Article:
Head and Neck Injuries account for 10% to 17% of all trampoline-related injuries and 0.5% of these, result in permanent neurologic damage.

And before, you succumb to your precious little angel’s demands, or are tempted by fall yard sale trampoline bargains you may also want to consider the following:

  • The potential for severe and devastating injury is high.
  • Enclosures and padding may provide a false sense of security and do not prevent the large numbers of injuries that occur on the trampoline mat itself.
  • Many injuries occur even with reported adult supervision.
  • Multiple jumpers increase injury risk, particularly to the smallest participants; so trampoline use should be restricted to a single jumper at any given time
  • Individuals 5 years and younger appear to be at increased risk of fractures and dislocations from trampoline-related injuries.
  • Somersaulting, flipping, and falls put jumpers at increased risk of head and cervical spine injury with potentially permanent and devastating consequences. These maneuvers should not be performed in the recreational setting.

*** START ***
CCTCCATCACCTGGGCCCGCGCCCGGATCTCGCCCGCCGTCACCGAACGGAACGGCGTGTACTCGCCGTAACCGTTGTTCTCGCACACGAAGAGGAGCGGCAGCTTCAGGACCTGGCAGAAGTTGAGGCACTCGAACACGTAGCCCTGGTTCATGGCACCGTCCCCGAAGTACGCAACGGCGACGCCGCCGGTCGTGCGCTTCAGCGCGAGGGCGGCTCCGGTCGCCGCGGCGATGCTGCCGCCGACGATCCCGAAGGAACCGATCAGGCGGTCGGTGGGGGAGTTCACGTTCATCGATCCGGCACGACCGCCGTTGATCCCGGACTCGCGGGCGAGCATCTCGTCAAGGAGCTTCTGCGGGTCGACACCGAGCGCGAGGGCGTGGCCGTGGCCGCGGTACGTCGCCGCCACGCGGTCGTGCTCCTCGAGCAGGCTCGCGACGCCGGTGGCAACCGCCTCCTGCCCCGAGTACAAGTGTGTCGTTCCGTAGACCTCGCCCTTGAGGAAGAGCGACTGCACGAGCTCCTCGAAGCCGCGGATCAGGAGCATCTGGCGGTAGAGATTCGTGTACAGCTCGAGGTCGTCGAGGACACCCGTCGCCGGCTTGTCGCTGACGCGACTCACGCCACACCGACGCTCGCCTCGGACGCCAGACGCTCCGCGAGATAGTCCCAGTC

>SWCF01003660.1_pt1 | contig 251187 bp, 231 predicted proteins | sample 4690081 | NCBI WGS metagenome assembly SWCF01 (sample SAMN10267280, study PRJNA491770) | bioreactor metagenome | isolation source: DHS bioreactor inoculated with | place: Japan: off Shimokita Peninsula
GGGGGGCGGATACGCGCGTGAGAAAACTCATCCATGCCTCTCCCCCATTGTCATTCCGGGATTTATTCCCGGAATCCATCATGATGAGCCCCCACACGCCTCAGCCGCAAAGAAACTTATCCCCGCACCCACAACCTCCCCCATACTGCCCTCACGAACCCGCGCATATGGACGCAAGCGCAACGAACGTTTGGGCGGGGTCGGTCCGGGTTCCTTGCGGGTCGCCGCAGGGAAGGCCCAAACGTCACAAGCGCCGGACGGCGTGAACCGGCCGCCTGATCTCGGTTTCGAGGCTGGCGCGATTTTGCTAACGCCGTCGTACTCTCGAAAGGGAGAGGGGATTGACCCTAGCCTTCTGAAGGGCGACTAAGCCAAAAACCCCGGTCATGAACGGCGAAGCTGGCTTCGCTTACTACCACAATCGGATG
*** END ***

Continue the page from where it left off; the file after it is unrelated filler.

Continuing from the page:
• Active supervision by adults familiar with the above recommendations should occur at all times. Mere presence of an adult is not sufficient.

Have you got a trampoline story to tell? SRxA’s Word on Health is looking forward to hearing from you.

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Diabetes Drug may Repair Injured Brains

Here’s a good brain teaser for a Wednesday.  What do an old diabetes drug, brain injury and Alzheimer’s Disease have in common?